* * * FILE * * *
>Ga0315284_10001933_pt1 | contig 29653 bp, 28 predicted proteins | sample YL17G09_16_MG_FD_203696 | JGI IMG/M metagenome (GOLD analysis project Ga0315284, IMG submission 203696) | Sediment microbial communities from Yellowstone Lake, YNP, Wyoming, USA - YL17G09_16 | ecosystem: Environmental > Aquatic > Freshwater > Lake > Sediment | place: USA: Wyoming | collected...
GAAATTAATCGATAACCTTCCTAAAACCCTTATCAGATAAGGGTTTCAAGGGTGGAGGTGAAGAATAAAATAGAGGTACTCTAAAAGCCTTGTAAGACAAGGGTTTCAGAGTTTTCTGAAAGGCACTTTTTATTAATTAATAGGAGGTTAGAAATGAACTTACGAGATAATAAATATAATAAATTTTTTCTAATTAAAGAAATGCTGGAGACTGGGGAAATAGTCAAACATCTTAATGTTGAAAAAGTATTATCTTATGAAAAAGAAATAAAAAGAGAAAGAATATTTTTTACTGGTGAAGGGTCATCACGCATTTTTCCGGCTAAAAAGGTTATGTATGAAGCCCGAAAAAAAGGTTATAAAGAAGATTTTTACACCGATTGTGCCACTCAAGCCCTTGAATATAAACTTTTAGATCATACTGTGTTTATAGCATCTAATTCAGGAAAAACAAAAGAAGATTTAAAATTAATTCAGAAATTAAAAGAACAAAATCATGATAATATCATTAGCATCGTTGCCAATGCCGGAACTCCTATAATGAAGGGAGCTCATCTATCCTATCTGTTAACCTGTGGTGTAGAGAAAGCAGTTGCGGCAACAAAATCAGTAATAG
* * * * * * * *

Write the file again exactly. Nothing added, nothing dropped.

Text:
>Ga0315284_10001933_pt1 | contig 29653 bp, 28 predicted proteins | sample YL17G09_16_MG_FD_203696 | JGI IMG/M metagenome (GOLD analysis project Ga0315284, IMG submission 203696) | Sediment microbial communities from Yellowstone Lake, YNP, Wyoming, USA - YL17G09_16 | ecosystem: Environmental > Aquatic > Freshwater > Lake > Sediment | place: USA: Wyoming | collected...
GAAATTAATCGATAACCTTCCTAAAACCCTTATCAGATAAGGGTTTCAAGGGTGGAGGTGAAGAATAAAATAGAGGTACTCTAAAAGCCTTGTAAGACAAGGGTTTCAGAGTTTTCTGAAAGGCACTTTTTATTAATTAATAGGAGGTTAGAAATGAACTTACGAGATAATAAATATAATAAATTTTTTCTAATTAAAGAAATGCTGGAGACTGGGGAAATAGTCAAACATCTTAATGTTGAAAAAGTATTATCTTATGAAAAAGAAATAAAAAGAGAAAGAATATTTTTTACTGGTGAAGGGTCATCACGCATTTTTCCGGCTAAAAAGGTTATGTATGAAGCCCGAAAAAAAGGTTATAAAGAAGATTTTTACACCGATTGTGCCACTCAAGCCCTTGAATATAAACTTTTAGATCATACTGTGTTTATAGCATCTAATTCAGGAAAAACAAAAGAAGATTTAAAATTAATTCAGAAATTAAAAGAACAAAATCATGATAATATCATTAGCATCGTTGCCAATGCCGGAACTCCTATAATGAAGGGAGCTCATCTATCCTATCTGTTAACCTGTGGTGTAGAGAAAGCAGTTGCGGCAACAAAATCAGTAATAG